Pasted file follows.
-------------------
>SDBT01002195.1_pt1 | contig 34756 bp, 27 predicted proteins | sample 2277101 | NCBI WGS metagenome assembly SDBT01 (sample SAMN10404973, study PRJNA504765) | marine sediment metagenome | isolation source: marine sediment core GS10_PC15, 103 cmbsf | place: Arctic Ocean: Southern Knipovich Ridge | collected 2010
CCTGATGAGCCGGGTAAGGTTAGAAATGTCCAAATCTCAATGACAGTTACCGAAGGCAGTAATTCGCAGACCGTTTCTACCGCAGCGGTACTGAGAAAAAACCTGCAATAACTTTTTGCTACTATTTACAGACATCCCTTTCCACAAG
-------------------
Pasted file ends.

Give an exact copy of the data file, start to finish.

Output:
>SDBT01002195.1_pt1 | contig 34756 bp, 27 predicted proteins | sample 2277101 | NCBI WGS metagenome assembly SDBT01 (sample SAMN10404973, study PRJNA504765) | marine sediment metagenome | isolation source: marine sediment core GS10_PC15, 103 cmbsf | place: Arctic Ocean: Southern Knipovich Ridge | collected 2010
CCTGATGAGCCGGGTAAGGTTAGAAATGTCCAAATCTCAATGACAGTTACCGAAGGCAGTAATTCGCAGACCGTTTCTACCGCAGCGGTACTGAGAAAAAACCTGCAATAACTTTTTGCTACTATTTACAGACATCCCTTTCCACAAG